Cambodia: “I seek my childhood like a lost picture” — Review of the Documentary The Missing Picture — The North Star Reports, sponsored by The Middle Ground Journal. By Cait Greeley
The Cambodian documentary, The Missing Picture, directed by Rithy Pahn, offers a terribly beautiful portrayal of a dark time in Khmer history. The title comes from the opening scene in the film, which features a room filled with old rolls of water-damaged film in rusted and deteriorated film cases. These rolls hold the history of the Khmer Rouge regime and its devastating impact on the people of Cambodia . It sets the stage for the rest of the movie as it reveals a lost time and voided past- a “missing picture.”
The scenes throughout the film consist of clay figurines placed into physical land features that include the presence of natural elements like water, rain, trees, and fields. The clay figurines are used as the actors in the film; I cannot determine if they are used to help lessen the horror story or if they actually heighten it. The film almost feels like it could be viewed by young children, yet it is dark enough for a mature audience. It was very imaginative on the director’s part to take an existing account of the horrific events that took place and making it more like fiction with the use of clay.
The artistic components of the film are stimulating, particularly the use of contrast. Many contrasts were seen all through the film: most notably, the contrast of fear and the hope-filled human heart were skillfully blended throughout the film. The main character’s yellow and red polka-dotted pink shirt, which represents his youthfulness, makes him stand out as the main character against the crowd of black shrouds. The contrast between life and death is represented in colors. Those cloaked in black were already dead, whereas the main character survived. The way in which the director contrasts the reality of the physical environment against the subtlety of the clay medium is especially noteworthy. One scene depicting fishing and rain stands out. After a rainstorm, the clay model figurines are drenched, dripping with real water. The ponds in which the clay figurines cast their reel have real fish swimming in them. In this way, perhaps, the director wants to remind the audience that the story being told is not merely a work of fiction, but reality.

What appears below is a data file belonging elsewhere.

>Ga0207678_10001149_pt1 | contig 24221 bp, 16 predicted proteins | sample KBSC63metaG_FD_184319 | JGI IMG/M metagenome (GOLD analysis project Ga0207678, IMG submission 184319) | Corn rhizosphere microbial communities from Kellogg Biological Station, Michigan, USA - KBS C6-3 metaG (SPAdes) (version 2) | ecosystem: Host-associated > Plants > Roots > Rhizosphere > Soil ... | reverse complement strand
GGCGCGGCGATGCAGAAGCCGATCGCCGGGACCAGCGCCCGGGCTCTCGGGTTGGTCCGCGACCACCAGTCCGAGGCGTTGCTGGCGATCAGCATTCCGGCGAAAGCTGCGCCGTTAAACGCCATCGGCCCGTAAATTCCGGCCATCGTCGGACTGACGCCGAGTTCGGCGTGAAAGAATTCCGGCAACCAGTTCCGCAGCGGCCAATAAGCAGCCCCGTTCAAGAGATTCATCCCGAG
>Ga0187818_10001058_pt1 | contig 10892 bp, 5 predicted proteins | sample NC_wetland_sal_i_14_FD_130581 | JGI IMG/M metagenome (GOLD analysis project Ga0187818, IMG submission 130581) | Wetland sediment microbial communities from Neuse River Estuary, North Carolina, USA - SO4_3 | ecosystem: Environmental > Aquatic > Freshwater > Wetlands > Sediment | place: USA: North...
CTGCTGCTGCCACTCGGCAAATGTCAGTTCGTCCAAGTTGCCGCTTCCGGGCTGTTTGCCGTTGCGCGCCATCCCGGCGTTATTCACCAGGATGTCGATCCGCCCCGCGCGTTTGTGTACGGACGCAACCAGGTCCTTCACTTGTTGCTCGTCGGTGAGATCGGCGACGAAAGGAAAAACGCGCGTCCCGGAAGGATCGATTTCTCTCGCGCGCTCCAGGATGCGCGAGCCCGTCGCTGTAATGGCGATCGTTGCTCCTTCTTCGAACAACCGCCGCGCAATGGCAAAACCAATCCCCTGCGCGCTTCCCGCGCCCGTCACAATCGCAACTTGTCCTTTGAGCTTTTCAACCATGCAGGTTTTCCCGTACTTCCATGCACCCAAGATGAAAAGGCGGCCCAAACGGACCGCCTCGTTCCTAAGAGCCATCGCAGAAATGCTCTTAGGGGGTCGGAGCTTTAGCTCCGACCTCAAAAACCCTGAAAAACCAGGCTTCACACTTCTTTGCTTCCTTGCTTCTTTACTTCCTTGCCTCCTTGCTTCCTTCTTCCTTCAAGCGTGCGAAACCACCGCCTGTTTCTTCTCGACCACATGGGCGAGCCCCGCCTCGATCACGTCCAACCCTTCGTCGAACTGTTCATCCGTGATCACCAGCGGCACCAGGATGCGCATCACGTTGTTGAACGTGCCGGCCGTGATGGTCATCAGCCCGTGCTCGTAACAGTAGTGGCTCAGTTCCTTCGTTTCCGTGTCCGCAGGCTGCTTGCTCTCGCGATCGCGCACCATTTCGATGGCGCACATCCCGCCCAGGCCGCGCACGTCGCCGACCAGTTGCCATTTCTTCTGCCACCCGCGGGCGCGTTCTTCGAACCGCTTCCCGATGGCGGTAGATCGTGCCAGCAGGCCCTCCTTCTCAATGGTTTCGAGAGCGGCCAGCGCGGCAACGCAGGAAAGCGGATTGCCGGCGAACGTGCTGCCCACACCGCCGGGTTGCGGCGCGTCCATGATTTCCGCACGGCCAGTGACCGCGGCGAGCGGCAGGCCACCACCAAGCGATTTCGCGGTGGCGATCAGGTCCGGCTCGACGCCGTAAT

Another significant scene contrasts the clay scenarios to actual footage being played in the film. In the clay hospital scenes, showing where people at the labor camps went to die, the trauma felt dimmed through the use of clay. However, the next scene uses actual footage of medical experimentation that the Khmer Rouge conducted on rats. The same extremely traumatic experiments were also used to torture people at the S21 extermination center.